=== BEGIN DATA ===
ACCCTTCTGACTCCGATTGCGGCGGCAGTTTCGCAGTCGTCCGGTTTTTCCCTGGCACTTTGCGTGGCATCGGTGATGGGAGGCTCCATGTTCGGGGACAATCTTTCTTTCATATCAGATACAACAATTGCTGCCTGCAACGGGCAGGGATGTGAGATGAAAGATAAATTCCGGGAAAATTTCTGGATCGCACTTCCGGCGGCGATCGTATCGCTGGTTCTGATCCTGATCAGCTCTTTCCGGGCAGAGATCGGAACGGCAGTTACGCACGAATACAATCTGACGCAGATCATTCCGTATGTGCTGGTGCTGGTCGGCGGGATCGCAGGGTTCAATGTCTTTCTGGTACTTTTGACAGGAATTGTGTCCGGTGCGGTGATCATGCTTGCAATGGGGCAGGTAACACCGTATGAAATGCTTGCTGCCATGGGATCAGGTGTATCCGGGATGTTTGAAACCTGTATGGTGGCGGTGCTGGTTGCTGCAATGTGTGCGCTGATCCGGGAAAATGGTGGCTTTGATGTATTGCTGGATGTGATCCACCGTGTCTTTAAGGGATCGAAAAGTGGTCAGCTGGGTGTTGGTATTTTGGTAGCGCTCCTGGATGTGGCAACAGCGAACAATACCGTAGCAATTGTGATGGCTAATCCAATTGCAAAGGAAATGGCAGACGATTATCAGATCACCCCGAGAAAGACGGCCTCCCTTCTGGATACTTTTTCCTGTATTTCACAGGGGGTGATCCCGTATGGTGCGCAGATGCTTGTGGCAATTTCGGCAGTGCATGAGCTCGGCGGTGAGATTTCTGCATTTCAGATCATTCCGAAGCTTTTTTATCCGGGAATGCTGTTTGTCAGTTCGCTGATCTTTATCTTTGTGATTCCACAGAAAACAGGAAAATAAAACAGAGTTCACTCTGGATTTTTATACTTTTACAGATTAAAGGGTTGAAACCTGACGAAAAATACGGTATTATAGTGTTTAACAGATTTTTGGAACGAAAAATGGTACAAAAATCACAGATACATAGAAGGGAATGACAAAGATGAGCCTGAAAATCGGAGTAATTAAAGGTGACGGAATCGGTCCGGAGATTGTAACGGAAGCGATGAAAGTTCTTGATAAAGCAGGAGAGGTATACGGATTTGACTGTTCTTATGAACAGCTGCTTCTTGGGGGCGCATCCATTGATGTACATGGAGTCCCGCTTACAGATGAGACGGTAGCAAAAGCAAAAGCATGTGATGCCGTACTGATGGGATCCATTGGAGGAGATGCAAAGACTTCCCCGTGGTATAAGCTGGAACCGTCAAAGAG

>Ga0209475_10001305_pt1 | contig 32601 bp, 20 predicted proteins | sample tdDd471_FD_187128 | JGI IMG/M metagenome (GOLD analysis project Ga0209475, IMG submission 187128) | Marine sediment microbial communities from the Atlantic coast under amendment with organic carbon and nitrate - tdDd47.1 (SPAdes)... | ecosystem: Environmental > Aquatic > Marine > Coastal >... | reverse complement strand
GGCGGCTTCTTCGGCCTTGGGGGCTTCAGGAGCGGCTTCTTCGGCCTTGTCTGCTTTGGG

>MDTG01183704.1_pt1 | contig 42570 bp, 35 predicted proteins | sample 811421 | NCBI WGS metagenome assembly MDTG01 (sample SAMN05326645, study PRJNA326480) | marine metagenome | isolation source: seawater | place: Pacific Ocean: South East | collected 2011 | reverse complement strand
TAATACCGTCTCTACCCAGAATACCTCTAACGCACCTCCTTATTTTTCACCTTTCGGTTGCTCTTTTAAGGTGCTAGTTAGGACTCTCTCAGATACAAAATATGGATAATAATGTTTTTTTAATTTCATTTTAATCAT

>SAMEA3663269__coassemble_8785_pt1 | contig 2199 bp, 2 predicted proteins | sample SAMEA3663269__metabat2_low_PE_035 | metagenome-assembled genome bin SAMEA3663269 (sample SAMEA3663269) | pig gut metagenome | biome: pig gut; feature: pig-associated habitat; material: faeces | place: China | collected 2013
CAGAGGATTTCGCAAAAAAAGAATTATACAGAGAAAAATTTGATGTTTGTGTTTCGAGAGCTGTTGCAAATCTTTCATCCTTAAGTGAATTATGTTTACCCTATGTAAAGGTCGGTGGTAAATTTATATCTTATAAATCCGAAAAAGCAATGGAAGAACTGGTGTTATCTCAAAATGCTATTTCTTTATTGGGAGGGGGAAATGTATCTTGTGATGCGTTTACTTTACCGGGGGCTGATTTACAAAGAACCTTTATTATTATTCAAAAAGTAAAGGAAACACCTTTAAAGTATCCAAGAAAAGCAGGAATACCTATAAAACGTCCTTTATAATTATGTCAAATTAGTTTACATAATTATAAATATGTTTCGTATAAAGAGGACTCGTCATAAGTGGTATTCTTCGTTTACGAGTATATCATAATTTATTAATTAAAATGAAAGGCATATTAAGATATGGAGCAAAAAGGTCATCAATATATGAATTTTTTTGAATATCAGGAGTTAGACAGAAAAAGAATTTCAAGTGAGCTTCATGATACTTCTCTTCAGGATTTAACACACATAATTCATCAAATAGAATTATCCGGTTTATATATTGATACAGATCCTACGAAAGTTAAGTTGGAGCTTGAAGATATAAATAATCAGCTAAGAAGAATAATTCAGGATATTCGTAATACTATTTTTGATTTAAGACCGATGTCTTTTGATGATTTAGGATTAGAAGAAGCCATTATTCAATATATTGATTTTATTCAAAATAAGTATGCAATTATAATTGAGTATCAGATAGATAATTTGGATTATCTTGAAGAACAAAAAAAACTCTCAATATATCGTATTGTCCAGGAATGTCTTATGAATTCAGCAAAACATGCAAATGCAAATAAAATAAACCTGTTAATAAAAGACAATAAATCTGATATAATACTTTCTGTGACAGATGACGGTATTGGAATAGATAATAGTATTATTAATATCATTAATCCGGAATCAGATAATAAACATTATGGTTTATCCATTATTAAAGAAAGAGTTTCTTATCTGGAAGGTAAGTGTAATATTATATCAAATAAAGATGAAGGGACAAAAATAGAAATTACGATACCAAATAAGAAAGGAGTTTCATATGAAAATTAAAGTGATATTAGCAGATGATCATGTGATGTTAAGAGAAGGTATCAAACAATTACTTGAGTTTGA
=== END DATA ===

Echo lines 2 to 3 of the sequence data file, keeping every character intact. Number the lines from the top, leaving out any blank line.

>Ga0209475_10001305_pt1 | contig 32601 bp, 20 predicted proteins | sample tdDd471_FD_187128 | JGI IMG/M metagenome (GOLD analysis project Ga0209475, IMG submission 187128) | Marine sediment microbial communities from the Atlantic coast under amendment with organic carbon and nitrate - tdDd47.1 (SPAdes)... | ecosystem: Environmental > Aquatic > Marine > Coastal >... | reverse complement strand
GGCGGCTTCTTCGGCCTTGGGGGCTTCAGGAGCGGCTTCTTCGGCCTTGTCTGCTTTGGG